Mittelschmerz occurs when a woman's ovary releases a mature egg during ovulation. In a typical 28 day menstrual cycle, this usually happens around day 14. The sensation varies from slight cramping to severe pain. It's often felt on only one side, although the side will likely change from month to month. If a woman doesn't have regular menstrual cycles, ovulation is difficult to predict and the sensations of mittelschmerz may seem to occur at random.
The pain can range from slight to severe and distressing for some women. Often described as a sharp or stabbing distinctive cramping sensation, mittelschmerz is sometimes mistaken for appendicitis, indigestion, or very bad gas. Although it may be very uncomfortable, painful ovulation does not indicate a medical problem and doesn't require any treatment other than measures to relieve the discomfort.
A warm bath, a heating pad on the abdomen, and over-the-counter analgesics may offer some relief. The discomfort typically lasts 6 to 8 hours, but can persist for up to 48 hours for an unlucky few. If the pain becomes unbearable or accompanied by heavy bleeding or fever, a visit to the doctor is warranted.
It's not clear exactly which processes of ovulation are to blame for the pain, but one explanation is that the swelling follicles cause uncomfortable stretching of the ovary. Another hypothesis is that the small amount of blood and fluid released from the follicle when it bursts during ovulation may irritate the abdominal lining. A third possibility is that contractions of the fallopian tubes are the source of the cramping.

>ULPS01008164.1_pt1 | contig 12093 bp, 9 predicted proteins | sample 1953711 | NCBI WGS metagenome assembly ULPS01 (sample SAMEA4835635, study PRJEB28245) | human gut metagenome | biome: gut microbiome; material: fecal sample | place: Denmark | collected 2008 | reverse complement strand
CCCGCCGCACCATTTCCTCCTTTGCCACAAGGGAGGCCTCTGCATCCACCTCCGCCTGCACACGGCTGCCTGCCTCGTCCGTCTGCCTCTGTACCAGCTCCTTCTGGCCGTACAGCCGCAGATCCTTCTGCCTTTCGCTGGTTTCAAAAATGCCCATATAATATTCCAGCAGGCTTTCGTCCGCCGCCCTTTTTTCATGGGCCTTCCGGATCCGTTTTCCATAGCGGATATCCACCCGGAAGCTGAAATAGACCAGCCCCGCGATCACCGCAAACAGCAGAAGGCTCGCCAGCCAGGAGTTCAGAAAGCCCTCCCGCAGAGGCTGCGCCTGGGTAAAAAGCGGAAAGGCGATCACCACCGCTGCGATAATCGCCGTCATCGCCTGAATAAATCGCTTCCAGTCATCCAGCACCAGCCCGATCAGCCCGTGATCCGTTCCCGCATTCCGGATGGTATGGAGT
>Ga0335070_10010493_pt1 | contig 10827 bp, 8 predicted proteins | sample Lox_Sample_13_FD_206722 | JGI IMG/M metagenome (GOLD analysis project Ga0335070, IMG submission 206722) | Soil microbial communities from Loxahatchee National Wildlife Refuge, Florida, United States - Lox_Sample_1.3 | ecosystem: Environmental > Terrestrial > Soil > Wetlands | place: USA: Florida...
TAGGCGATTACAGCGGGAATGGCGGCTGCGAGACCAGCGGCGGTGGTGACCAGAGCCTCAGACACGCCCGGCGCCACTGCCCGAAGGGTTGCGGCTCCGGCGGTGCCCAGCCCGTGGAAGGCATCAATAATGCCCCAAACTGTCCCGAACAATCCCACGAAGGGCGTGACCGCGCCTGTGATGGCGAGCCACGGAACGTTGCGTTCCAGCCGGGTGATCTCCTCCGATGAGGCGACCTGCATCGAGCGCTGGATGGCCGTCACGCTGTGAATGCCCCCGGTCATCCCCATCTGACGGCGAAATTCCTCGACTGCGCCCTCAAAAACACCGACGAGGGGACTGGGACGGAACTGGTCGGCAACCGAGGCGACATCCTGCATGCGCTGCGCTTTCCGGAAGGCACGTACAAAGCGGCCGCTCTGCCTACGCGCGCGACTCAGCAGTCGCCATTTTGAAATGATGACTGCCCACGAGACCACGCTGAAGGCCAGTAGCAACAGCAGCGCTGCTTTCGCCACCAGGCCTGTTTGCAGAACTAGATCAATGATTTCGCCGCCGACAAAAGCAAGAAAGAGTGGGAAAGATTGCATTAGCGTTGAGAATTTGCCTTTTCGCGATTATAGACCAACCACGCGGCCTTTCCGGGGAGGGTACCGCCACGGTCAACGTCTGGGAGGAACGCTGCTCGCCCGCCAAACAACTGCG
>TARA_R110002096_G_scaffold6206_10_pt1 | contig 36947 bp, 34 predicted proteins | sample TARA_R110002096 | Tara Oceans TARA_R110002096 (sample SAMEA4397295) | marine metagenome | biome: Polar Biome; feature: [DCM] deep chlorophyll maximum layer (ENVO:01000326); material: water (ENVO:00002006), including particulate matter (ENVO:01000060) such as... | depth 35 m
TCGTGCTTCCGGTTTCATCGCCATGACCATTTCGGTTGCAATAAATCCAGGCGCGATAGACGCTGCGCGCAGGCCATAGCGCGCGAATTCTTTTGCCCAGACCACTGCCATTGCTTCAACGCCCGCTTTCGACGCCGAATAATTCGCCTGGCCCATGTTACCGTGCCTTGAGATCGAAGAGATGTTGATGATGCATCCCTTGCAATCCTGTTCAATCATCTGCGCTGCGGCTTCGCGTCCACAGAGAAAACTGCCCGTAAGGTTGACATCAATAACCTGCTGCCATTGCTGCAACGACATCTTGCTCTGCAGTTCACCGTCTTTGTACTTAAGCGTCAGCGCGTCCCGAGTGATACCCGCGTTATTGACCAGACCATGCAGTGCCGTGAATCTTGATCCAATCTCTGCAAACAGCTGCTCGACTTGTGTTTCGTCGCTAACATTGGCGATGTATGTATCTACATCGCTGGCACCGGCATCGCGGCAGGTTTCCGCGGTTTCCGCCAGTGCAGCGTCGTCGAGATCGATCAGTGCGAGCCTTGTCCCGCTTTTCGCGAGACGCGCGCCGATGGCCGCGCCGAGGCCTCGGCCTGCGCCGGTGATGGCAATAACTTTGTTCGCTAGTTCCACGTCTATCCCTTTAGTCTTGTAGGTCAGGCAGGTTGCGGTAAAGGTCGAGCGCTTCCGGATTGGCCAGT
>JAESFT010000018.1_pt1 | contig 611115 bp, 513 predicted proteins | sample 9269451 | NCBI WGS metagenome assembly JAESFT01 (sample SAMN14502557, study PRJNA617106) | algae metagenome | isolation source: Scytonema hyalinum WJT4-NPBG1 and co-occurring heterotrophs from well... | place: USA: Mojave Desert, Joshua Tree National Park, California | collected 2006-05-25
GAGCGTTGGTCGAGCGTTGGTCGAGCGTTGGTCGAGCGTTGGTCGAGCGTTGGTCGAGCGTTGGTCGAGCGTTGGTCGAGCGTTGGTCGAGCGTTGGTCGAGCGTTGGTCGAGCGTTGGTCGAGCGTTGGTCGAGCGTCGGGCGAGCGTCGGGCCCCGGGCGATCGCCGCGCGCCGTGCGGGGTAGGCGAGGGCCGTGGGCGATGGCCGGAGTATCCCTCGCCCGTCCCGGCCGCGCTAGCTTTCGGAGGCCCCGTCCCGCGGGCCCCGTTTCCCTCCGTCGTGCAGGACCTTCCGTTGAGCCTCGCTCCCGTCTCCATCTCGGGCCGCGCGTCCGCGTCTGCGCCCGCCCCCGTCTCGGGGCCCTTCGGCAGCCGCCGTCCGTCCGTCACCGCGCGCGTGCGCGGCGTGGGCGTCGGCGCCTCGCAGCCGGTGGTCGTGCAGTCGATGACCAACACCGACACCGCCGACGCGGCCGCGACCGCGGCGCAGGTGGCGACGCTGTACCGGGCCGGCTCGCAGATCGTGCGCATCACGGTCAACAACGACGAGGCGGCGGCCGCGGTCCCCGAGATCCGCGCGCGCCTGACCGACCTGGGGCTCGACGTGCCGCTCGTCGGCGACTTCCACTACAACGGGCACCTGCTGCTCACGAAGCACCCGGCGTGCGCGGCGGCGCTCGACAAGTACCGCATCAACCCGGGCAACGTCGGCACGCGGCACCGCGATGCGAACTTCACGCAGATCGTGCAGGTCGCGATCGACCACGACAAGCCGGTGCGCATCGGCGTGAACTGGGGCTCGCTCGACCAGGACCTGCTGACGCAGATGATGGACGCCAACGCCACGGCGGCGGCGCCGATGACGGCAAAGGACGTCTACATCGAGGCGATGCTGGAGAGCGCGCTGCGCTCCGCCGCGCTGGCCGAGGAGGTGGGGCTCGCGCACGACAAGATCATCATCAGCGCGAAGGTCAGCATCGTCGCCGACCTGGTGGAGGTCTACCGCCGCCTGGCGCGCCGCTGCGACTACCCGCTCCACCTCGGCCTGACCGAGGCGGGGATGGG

If a woman is trying to conceive a baby, instead of dreading mittelschmerz, she may actually welcome the sensation of ovulation. Knowing when ovulation is about to occur is the “jackpot” sign of fertility and worth a little discomfort for those trying to conceive. It's important to note that the best time to have sex to conceive is in the days leading up to and including the day of ovulation. If a couple waits for mittelschmerz pain to initiate intercourse, they may be too late for conception. Instead, they should record on which day of her cycle ovulation pain typically occurs. In the months they are trying to get pregnant, they should have sex every day 4 to 5 days before and including her predicted ovulation date and 2 to 3 days after.
Women who don't notice ovulation pain shouldn't be concerned. 80% of women never report experiencing mittelschmerz but that is not an indication of fertility problems.
For women not trying to conceive, mittelschmerz is likely more trouble then it's worth. Unfortunately the best long-term cure for the pain is cessation of ovulation all together, either through menopause or by taking hormonal birth control that eliminates ovulation.